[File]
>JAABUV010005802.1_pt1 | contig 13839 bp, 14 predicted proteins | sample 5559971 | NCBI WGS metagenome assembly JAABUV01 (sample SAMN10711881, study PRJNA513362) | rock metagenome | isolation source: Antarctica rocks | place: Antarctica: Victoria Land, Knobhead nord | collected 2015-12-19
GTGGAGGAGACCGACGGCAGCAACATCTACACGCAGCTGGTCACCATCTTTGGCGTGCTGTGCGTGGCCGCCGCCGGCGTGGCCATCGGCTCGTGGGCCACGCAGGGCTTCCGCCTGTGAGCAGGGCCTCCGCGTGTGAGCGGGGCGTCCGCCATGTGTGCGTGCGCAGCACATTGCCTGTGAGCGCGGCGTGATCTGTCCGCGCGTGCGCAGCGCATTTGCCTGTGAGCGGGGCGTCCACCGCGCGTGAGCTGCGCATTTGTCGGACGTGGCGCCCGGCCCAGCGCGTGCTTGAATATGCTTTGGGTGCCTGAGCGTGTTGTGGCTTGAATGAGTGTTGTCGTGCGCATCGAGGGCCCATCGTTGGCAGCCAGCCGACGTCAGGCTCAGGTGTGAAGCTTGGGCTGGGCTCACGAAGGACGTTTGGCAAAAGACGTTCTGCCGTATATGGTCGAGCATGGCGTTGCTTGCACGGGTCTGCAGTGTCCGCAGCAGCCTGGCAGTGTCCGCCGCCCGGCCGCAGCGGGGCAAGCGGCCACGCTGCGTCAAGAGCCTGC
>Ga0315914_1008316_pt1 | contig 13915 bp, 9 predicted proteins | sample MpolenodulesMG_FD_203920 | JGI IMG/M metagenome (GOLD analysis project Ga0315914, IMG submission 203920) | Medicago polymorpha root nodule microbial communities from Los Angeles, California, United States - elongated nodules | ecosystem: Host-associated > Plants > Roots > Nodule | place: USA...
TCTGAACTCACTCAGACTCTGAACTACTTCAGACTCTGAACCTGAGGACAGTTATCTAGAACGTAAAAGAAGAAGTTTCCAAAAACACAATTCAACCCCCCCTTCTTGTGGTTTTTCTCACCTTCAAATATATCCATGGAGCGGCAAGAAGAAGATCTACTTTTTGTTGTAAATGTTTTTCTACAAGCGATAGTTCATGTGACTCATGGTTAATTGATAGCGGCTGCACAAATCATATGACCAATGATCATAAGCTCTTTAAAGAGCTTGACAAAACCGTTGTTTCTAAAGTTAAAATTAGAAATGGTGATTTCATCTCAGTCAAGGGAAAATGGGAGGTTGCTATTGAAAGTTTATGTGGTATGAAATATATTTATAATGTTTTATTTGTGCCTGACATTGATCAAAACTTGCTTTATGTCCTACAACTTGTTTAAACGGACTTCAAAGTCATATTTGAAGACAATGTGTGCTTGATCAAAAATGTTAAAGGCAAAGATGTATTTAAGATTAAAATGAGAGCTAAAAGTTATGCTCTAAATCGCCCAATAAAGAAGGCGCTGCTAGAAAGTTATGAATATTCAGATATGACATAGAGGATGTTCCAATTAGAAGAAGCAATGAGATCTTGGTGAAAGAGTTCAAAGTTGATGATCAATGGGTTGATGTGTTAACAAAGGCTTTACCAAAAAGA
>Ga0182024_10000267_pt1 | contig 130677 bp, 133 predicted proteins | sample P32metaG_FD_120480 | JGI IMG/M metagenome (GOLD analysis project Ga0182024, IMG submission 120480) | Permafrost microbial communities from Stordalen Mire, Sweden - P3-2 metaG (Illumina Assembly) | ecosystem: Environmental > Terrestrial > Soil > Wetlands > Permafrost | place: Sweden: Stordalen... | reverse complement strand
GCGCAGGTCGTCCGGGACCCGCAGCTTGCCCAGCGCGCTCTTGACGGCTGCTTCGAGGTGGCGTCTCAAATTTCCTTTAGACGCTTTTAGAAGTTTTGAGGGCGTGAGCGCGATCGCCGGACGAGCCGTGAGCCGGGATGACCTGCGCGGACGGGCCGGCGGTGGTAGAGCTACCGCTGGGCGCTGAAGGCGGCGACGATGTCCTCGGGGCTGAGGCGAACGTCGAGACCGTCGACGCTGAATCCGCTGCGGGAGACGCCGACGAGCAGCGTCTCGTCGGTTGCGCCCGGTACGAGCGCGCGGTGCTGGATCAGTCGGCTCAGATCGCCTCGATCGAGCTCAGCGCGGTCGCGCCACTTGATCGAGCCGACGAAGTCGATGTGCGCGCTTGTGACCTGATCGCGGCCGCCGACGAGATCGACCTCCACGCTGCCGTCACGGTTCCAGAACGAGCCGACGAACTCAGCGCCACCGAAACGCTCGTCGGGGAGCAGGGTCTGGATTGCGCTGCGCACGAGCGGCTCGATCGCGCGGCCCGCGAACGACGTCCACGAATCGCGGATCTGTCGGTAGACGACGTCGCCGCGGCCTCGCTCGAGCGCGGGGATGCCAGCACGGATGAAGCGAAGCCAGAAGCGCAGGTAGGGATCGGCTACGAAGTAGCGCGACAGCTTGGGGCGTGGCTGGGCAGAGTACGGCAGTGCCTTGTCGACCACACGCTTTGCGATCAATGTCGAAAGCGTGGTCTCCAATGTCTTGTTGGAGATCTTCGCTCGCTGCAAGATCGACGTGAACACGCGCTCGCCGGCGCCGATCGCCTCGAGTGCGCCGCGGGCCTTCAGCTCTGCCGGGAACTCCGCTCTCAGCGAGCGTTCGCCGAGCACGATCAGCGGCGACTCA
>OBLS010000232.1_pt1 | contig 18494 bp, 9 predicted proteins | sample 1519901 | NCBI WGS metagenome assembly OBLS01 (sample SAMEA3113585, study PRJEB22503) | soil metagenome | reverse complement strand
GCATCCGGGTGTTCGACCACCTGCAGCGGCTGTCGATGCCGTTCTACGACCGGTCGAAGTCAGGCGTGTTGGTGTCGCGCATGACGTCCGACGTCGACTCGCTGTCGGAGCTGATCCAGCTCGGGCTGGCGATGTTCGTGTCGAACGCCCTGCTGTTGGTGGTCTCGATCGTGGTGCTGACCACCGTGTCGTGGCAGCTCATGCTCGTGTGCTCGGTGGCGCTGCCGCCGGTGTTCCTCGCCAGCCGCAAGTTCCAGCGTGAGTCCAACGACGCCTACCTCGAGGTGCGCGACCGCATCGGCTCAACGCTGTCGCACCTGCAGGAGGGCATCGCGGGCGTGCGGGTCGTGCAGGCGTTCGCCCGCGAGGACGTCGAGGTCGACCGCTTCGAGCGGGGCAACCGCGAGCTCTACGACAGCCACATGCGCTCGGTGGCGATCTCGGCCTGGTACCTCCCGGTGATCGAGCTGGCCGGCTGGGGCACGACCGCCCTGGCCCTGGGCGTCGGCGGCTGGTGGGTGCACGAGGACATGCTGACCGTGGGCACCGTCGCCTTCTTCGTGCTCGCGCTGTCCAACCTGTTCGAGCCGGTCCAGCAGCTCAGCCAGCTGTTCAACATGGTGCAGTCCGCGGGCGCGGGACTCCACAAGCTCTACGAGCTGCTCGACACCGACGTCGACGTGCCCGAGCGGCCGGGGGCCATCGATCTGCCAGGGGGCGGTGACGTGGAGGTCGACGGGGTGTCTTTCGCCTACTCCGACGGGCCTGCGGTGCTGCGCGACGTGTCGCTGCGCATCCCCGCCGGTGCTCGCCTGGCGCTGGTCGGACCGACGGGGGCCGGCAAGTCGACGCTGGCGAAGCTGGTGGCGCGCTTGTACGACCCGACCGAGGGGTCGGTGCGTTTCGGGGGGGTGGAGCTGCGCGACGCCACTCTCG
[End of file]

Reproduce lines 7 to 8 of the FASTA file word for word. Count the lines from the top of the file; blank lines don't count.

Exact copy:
>OBLS010000232.1_pt1 | contig 18494 bp, 9 predicted proteins | sample 1519901 | NCBI WGS metagenome assembly OBLS01 (sample SAMEA3113585, study PRJEB22503) | soil metagenome | reverse complement strand
GCATCCGGGTGTTCGACCACCTGCAGCGGCTGTCGATGCCGTTCTACGACCGGTCGAAGTCAGGCGTGTTGGTGTCGCGCATGACGTCCGACGTCGACTCGCTGTCGGAGCTGATCCAGCTCGGGCTGGCGATGTTCGTGTCGAACGCCCTGCTGTTGGTGGTCTCGATCGTGGTGCTGACCACCGTGTCGTGGCAGCTCATGCTCGTGTGCTCGGTGGCGCTGCCGCCGGTGTTCCTCGCCAGCCGCAAGTTCCAGCGTGAGTCCAACGACGCCTACCTCGAGGTGCGCGACCGCATCGGCTCAACGCTGTCGCACCTGCAGGAGGGCATCGCGGGCGTGCGGGTCGTGCAGGCGTTCGCCCGCGAGGACGTCGAGGTCGACCGCTTCGAGCGGGGCAACCGCGAGCTCTACGACAGCCACATGCGCTCGGTGGCGATCTCGGCCTGGTACCTCCCGGTGATCGAGCTGGCCGGCTGGGGCACGACCGCCCTGGCCCTGGGCGTCGGCGGCTGGTGGGTGCACGAGGACATGCTGACCGTGGGCACCGTCGCCTTCTTCGTGCTCGCGCTGTCCAACCTGTTCGAGCCGGTCCAGCAGCTCAGCCAGCTGTTCAACATGGTGCAGTCCGCGGGCGCGGGACTCCACAAGCTCTACGAGCTGCTCGACACCGACGTCGACGTGCCCGAGCGGCCGGGGGCCATCGATCTGCCAGGGGGCGGTGACGTGGAGGTCGACGGGGTGTCTTTCGCCTACTCCGACGGGCCTGCGGTGCTGCGCGACGTGTCGCTGCGCATCCCCGCCGGTGCTCGCCTGGCGCTGGTCGGACCGACGGGGGCCGGCAAGTCGACGCTGGCGAAGCTGGTGGCGCGCTTGTACGACCCGACCGAGGGGTCGGTGCGTTTCGGGGGGGTGGAGCTGCGCGACGCCACTCTCG